These spatially fragmented but ideologically connected groups across the country are creating an alternative signifier of Dalit identity today. Away from the battle for political power, it is the social turf where the Ambedkarites are building their movements for social justice and self respect. These mobilisations are diverse, autonomous and without a central authority that can regulate it. However, these struggling people (mainly the Ambedkarites) hardly become the symbol of Dalit consciousness. Very often the mainstream media (including certain Left intellectuals) promotes the right-wing Dalit appointees as the new representatives of the community and as a defining symbol of Dalits’ transforming consciousness. It is promoted that the Ambedkarite movement is losing the battle against its Hindutva aggressors in the absence of a strong and able leadership, lack of organisational infrastructure and its failure to offer effective ideological guidelines to other non-Dalit oppressed communities (mainly Muslims).

One can accept that the Ambedkarite movement is struggling to become a significant force as a political alternative to the BJP. However, I think that on the socio-cultural front, this is the only ideological alternative that is combating Hindutva’s cultural fascism in the most potent way. It is the power of Dalit social struggles and its critical ideological engagement that has forced the RSS-BJP to play a Dalit card in mainstream politics.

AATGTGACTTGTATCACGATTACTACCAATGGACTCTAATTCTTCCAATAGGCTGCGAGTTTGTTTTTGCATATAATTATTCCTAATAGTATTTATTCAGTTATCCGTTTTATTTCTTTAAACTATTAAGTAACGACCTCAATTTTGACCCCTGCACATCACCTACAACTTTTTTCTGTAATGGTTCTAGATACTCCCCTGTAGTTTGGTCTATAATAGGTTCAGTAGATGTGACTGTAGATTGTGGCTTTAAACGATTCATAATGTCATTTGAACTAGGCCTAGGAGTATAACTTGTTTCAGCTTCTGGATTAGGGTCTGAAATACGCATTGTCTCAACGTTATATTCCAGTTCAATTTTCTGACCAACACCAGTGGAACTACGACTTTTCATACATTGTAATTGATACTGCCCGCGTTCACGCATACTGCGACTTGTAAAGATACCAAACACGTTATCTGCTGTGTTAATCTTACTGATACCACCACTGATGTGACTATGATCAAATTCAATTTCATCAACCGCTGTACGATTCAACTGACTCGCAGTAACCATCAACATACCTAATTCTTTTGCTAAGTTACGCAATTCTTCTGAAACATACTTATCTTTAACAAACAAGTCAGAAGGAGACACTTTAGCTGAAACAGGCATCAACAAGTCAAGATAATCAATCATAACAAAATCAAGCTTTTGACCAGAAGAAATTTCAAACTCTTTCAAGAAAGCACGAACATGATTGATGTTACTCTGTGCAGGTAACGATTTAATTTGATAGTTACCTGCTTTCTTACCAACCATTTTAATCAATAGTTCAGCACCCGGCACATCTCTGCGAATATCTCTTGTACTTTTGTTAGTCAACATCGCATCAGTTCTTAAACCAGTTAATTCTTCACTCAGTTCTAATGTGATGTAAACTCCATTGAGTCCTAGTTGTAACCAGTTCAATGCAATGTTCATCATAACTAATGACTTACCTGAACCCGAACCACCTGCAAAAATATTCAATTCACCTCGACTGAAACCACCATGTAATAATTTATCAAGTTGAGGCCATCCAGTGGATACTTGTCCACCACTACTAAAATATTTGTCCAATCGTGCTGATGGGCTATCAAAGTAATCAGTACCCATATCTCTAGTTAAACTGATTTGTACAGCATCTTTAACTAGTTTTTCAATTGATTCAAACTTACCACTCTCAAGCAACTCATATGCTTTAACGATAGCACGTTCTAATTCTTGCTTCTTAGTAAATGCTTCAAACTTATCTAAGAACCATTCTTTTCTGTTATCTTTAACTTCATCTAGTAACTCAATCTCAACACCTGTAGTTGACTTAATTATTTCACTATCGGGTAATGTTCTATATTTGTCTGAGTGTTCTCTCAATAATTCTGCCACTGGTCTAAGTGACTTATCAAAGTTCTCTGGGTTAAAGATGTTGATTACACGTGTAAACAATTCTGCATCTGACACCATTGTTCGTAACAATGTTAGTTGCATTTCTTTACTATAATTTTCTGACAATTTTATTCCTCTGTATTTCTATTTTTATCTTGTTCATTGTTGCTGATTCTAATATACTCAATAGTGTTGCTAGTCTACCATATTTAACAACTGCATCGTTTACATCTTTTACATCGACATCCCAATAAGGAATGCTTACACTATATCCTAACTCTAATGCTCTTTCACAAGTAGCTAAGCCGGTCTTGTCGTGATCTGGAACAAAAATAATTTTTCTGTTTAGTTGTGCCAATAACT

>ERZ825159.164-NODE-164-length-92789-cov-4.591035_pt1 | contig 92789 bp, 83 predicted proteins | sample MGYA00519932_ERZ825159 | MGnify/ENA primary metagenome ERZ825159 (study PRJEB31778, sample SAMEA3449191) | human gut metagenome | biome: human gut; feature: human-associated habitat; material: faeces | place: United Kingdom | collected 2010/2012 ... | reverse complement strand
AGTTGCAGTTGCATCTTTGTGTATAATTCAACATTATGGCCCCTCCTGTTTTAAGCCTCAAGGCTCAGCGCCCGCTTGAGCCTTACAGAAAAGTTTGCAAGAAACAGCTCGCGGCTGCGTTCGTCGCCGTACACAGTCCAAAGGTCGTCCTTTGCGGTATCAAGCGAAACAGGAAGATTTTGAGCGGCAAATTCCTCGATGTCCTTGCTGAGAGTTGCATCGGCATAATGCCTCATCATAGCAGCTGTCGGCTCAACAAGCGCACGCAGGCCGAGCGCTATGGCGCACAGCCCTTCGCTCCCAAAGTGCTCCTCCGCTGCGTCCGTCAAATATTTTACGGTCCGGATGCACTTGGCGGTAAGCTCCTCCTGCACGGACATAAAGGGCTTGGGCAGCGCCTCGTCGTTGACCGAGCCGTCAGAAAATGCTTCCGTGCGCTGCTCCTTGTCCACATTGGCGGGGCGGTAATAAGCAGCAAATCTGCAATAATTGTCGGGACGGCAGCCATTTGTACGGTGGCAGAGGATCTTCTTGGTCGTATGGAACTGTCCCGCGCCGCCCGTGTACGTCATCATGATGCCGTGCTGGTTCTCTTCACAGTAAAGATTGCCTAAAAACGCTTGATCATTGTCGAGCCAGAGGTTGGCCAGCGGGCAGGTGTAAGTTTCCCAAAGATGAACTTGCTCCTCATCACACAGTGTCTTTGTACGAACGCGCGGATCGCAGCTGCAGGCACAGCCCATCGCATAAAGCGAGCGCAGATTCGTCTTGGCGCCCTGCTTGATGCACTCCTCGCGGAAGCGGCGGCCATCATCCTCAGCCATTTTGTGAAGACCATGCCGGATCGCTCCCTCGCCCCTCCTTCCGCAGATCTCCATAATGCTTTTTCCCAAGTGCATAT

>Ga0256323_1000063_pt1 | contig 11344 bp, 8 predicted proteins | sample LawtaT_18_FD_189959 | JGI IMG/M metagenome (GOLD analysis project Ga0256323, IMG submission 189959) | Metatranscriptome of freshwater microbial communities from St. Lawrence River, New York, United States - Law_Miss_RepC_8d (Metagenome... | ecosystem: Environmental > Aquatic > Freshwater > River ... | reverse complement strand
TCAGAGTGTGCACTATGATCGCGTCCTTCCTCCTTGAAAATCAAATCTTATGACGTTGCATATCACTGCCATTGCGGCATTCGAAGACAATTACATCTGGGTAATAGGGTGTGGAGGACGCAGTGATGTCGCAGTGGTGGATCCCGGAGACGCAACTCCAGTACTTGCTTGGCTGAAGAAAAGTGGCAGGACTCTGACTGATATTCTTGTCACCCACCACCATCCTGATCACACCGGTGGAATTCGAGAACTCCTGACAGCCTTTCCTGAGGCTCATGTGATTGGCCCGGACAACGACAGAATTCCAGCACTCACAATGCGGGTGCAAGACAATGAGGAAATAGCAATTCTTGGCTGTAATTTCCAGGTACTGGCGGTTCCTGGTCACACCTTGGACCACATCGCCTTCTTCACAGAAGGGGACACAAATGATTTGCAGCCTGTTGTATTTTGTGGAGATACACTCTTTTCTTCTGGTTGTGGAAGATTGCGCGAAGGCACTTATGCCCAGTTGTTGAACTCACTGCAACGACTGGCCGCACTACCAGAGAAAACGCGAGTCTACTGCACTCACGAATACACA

An Ambedkarite acts as a free person – self-realised and ready to impose the burden of social transformation as a rational conscious being. He is a revolutionary, accountable to the social cause and obedient to the promises made by the Ambedkarite Dalit movement historically. This is an act of positive freedom, engaged self-consciously to a utilitarian political activity. This is an ethical act to have freedom from the casteist-Brahmanical servitude. Under the consideration of such principles, away from political manoeuvring, Dalits are struggling against caste atrocities, economic exploitation and feudal violence. It offers a signifier radically different from the Hindutva one. The BJP’s take on the Dalit question stands in complete opposition to Dalit ethics as it champions communal politics, criticises the institutional practices of social justice as appeasement of Dalits and has adopted neo-liberal guidelines for economic development. At a time when political actors like Kovind are challenging Ambedkarite ethics, wanting to replace it with the Hindutva doctrine, it is pertinent that Dalits should make an ethical choice between Hindutva and Ambedkarite politics.

Harish S. Wankhede is assistant professor, Centre for Political Studies, School of Social Sciences, Jawaharlal Nehru University, New Delhi.